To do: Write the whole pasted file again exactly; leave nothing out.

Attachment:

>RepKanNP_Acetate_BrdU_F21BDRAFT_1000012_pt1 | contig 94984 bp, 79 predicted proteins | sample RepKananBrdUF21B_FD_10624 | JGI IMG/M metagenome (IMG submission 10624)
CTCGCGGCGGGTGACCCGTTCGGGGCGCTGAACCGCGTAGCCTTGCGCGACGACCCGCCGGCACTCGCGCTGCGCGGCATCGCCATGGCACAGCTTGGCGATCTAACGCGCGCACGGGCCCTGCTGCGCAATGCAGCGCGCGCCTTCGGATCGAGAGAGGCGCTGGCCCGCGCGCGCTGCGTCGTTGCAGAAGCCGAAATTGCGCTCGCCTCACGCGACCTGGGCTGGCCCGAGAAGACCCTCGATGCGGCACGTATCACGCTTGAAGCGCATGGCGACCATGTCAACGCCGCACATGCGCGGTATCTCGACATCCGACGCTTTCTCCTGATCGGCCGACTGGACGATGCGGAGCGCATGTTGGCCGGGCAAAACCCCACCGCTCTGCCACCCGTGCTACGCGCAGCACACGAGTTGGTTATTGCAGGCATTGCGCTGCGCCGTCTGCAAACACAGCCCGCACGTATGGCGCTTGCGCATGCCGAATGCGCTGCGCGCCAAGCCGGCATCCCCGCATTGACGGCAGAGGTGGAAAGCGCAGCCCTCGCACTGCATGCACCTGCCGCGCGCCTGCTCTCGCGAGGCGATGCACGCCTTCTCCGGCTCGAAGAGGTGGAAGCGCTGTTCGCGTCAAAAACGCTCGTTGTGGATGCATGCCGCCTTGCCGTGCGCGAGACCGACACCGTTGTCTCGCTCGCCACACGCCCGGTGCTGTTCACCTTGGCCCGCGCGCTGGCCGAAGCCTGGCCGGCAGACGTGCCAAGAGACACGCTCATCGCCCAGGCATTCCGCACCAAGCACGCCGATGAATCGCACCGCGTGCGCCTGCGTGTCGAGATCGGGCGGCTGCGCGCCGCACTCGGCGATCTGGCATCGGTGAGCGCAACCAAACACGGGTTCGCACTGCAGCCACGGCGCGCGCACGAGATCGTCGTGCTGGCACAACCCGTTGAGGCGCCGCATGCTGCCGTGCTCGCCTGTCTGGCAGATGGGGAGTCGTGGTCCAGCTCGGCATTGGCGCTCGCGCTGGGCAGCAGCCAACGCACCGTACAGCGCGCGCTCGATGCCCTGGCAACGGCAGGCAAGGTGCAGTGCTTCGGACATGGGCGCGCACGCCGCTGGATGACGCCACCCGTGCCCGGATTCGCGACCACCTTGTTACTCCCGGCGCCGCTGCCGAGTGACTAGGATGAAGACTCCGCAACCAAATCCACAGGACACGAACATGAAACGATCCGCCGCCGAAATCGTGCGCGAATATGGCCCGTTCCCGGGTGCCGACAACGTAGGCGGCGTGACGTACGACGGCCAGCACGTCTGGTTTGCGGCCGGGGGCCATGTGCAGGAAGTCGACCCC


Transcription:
>RepKanNP_Acetate_BrdU_F21BDRAFT_1000012_pt1 | contig 94984 bp, 79 predicted proteins | sample RepKananBrdUF21B_FD_10624 | JGI IMG/M metagenome (IMG submission 10624)
CTCGCGGCGGGTGACCCGTTCGGGGCGCTGAACCGCGTAGCCTTGCGCGACGACCCGCCGGCACTCGCGCTGCGCGGCATCGCCATGGCACAGCTTGGCGATCTAACGCGCGCACGGGCCCTGCTGCGCAATGCAGCGCGCGCCTTCGGATCGAGAGAGGCGCTGGCCCGCGCGCGCTGCGTCGTTGCAGAAGCCGAAATTGCGCTCGCCTCACGCGACCTGGGCTGGCCCGAGAAGACCCTCGATGCGGCACGTATCACGCTTGAAGCGCATGGCGACCATGTCAACGCCGCACATGCGCGGTATCTCGACATCCGACGCTTTCTCCTGATCGGCCGACTGGACGATGCGGAGCGCATGTTGGCCGGGCAAAACCCCACCGCTCTGCCACCCGTGCTACGCGCAGCACACGAGTTGGTTATTGCAGGCATTGCGCTGCGCCGTCTGCAAACACAGCCCGCACGTATGGCGCTTGCGCATGCCGAATGCGCTGCGCGCCAAGCCGGCATCCCCGCATTGACGGCAGAGGTGGAAAGCGCAGCCCTCGCACTGCATGCACCTGCCGCGCGCCTGCTCTCGCGAGGCGATGCACGCCTTCTCCGGCTCGAAGAGGTGGAAGCGCTGTTCGCGTCAAAAACGCTCGTTGTGGATGCATGCCGCCTTGCCGTGCGCGAGACCGACACCGTTGTCTCGCTCGCCACACGCCCGGTGCTGTTCACCTTGGCCCGCGCGCTGGCCGAAGCCTGGCCGGCAGACGTGCCAAGAGACACGCTCATCGCCCAGGCATTCCGCACCAAGCACGCCGATGAATCGCACCGCGTGCGCCTGCGTGTCGAGATCGGGCGGCTGCGCGCCGCACTCGGCGATCTGGCATCGGTGAGCGCAACCAAACACGGGTTCGCACTGCAGCCACGGCGCGCGCACGAGATCGTCGTGCTGGCACAACCCGTTGAGGCGCCGCATGCTGCCGTGCTCGCCTGTCTGGCAGATGGGGAGTCGTGGTCCAGCTCGGCATTGGCGCTCGCGCTGGGCAGCAGCCAACGCACCGTACAGCGCGCGCTCGATGCCCTGGCAACGGCAGGCAAGGTGCAGTGCTTCGGACATGGGCGCGCACGCCGCTGGATGACGCCACCCGTGCCCGGATTCGCGACCACCTTGTTACTCCCGGCGCCGCTGCCGAGTGACTAGGATGAAGACTCCGCAACCAAATCCACAGGACACGAACATGAAACGATCCGCCGCCGAAATCGTGCGCGAATATGGCCCGTTCCCGGGTGCCGACAACGTAGGCGGCGTGACGTACGACGGCCAGCACGTCTGGTTTGCGGCCGGGGGCCATGTGCAGGAAGTCGACCCC